Participants were also asked to answer a series of survey questions about their rice growing, processing and cooking practices as well as their dietary, health and nutritional routines in the form of a questionnaire (Table 1). Demographic and socioeconomic information was also collected. All participants consented to their participation, and approval to conduct this study was obtained from the Cornell University Institutional Review Board and the local Ethical Committee of Ekjut in Jharkhand, India.


Table 1 Variables assessed at each of the soil, rice and human levels using Kruskal-Wallis one-way ANOVA and regularized regression.

Soil minerals were extracted using a Mehlich-III solution whereas rice and hair samples were digested using nitric and perchloric acids following the methods described in Rekik and van Es (16). Minerals from all media were subsequently quantified by Inductively Coupled Plasma Optical Emission Spectroscopy (ICP–OES, Varian 730-ES, Mulgrave, Victoria, Australia).

Spatial and Statistical Analyses

Industrial facilities, including mines and large-scale plants, were located using satellite-based real imagery (Google Earth Pro v. 7.3) – a method used by the Ministry of Mines of India to track illegal mining (39). We identified 73 industrial facilities surrounding our sample households across Jharkhand. The “Near” spatial analysis function on ArcGIS Pro Software (v. 2.4.1) was used to compute the distance to the nearest facility for each sampling location. The distribution of the nearest distances from sample households ─ ranging from 850 m to 51 km ─ were severely right-skewed and required a log10 transformation.

Due to the small sample size and the slight deviations from normality, Kruskal-Wallis one-way Analysis of Variance (ANOVA) ─ a non-parametric test ─ was conducted on the soil, rice and hair mineral concentrations as a function of the surveyed geographic, demographic, agronomic and processing categorical variables, which were selected based on a combination of experts’ opinion and consulted literature (Table 1). Furthermore, a multiple linear regression model was constructed to assess the continuous factors that may be influencing soil, rice and human health. These include age, household size, years of farming, fertilization duration (a proxy for land size ownership), hair sampling length and proximity to industrial facilities. This study portion only focuses on the micro-minerals (B, Cr, Cu, Fe, Mn, Mo, Ni, Se, V, Zn) and toxic elements (As, Ba, Cd, Pb, Sr) and the anti-nutrient phytate.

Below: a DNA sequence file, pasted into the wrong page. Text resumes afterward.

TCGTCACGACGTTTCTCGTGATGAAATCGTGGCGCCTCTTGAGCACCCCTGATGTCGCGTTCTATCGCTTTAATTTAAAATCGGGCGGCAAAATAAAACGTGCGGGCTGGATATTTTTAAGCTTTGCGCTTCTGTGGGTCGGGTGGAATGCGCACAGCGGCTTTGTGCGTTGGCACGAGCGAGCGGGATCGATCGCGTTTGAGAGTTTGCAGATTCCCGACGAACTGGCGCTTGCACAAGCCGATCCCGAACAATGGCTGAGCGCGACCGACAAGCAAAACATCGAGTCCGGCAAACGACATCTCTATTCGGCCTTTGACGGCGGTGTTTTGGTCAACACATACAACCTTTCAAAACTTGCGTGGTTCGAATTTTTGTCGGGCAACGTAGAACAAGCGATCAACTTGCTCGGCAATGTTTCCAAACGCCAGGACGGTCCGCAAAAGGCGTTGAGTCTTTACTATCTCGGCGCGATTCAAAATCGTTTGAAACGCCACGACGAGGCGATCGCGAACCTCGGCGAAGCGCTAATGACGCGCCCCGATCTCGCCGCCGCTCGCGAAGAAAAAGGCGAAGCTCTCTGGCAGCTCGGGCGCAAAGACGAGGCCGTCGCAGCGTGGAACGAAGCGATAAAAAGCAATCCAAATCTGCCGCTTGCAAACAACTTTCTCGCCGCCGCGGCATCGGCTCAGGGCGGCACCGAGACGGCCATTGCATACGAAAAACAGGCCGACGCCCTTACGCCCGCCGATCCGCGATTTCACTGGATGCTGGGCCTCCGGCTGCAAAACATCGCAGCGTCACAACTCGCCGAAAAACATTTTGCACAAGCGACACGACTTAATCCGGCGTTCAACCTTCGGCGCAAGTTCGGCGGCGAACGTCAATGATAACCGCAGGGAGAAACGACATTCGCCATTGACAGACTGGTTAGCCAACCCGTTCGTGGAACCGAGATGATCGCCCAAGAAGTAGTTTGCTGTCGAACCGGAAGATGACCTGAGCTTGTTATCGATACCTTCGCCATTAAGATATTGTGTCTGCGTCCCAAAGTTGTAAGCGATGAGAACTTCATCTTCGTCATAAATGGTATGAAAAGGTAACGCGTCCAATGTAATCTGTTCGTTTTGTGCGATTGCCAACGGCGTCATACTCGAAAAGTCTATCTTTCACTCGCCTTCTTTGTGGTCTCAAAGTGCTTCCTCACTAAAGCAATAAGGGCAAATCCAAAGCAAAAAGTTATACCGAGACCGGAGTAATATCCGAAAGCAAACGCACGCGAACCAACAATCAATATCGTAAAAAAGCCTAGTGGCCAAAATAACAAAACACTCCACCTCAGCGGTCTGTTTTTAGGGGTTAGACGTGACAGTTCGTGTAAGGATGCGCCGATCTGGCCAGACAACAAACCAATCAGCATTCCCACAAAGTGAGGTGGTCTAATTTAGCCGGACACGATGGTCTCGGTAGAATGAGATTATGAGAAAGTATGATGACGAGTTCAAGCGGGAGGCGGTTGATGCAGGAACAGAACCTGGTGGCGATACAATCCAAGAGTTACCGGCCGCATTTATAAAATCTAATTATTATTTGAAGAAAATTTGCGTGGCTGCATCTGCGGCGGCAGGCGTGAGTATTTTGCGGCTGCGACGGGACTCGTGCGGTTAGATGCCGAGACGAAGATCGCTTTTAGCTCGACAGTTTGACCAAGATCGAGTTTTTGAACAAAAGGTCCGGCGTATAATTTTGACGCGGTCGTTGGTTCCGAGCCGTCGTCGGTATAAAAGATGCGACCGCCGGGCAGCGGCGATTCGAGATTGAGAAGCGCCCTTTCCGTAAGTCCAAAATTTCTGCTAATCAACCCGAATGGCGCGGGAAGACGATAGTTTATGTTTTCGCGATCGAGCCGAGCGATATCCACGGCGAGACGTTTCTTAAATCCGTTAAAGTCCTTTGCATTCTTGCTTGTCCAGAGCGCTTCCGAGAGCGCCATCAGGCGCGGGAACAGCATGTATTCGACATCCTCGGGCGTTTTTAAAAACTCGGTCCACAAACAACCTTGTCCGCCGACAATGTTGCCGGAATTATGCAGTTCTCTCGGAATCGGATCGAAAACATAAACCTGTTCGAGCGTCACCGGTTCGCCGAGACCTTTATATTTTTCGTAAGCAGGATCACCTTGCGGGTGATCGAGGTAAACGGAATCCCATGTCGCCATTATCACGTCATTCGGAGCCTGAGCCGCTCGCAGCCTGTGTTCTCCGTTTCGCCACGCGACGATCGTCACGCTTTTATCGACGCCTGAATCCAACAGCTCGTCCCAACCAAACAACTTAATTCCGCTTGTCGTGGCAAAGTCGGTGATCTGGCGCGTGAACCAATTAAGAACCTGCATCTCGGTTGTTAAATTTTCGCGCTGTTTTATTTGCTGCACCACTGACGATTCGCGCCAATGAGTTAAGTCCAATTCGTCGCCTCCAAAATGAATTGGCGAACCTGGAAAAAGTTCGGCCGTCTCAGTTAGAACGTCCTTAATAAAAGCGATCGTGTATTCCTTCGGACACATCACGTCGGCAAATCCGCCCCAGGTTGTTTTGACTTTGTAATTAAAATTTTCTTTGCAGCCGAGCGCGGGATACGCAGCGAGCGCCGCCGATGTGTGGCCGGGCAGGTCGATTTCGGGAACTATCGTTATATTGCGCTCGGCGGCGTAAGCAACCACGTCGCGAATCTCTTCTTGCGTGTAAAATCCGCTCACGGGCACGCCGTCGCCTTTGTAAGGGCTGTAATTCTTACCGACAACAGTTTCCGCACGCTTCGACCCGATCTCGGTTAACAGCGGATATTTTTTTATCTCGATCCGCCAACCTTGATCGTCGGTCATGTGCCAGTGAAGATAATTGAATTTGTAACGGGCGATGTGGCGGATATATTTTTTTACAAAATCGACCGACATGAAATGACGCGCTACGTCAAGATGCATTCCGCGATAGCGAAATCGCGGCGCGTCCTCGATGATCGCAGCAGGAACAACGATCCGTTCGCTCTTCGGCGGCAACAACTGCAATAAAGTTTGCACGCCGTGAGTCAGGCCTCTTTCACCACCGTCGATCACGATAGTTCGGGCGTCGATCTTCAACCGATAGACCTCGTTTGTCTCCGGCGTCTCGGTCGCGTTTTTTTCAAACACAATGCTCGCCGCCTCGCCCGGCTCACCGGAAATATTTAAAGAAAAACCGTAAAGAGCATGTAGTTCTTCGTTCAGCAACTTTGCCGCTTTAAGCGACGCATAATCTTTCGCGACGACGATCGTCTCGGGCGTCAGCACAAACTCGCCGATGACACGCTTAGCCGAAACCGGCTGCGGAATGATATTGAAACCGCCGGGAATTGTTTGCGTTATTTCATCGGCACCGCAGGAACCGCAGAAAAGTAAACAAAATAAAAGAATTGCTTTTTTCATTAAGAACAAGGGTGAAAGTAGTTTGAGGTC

These quantitative and qualitative predictors were also deployed in ridge and lasso regressions which are data regularization methods that deal with multicollinearity, i.e., non-independence of predictor variables (40). These methods thus stabilize the estimates of predictors by penalizing large coefficients, thereby reducing the overall variance. This bias-variance tradeoff method results in underestimated effects where a higher penalty term λ is associated with higher underestimated coefficients. In this study, the data were standardized and the best penalty terms λ (0 ─ ∞) were identified through a series of 10-fold cross-validations repeated five times. Model comparisons were conducted between the ridge and lasso approaches based on their RMSEs for the chosen penalty term (or when marginal decreases in RMSE started to taper off), and model output was interpreted. This was undertaken for the three nutritionally important health indicators Zn, Fe and Ca and the toxic elements Pb and Cd, and their top five predictors are reported. At this stage, six detected outliers (hair Zn ~ [2000 ppm]; hair Cu ~ [210 ppm]; hair Sr ~ [80 ppm]; soil Zn ~ [40 ppm]; soil S ~ [5000 ppm]; and soil P ~ [40 ppm]) were removed. Microsoft Excel (v. 2016) and the R-Project for Statistical Computing (v. 3.6.2.; packages “glmnet” and “caret”) were used for data preparation and statistical analyses.

Results and Discussions

Survey Results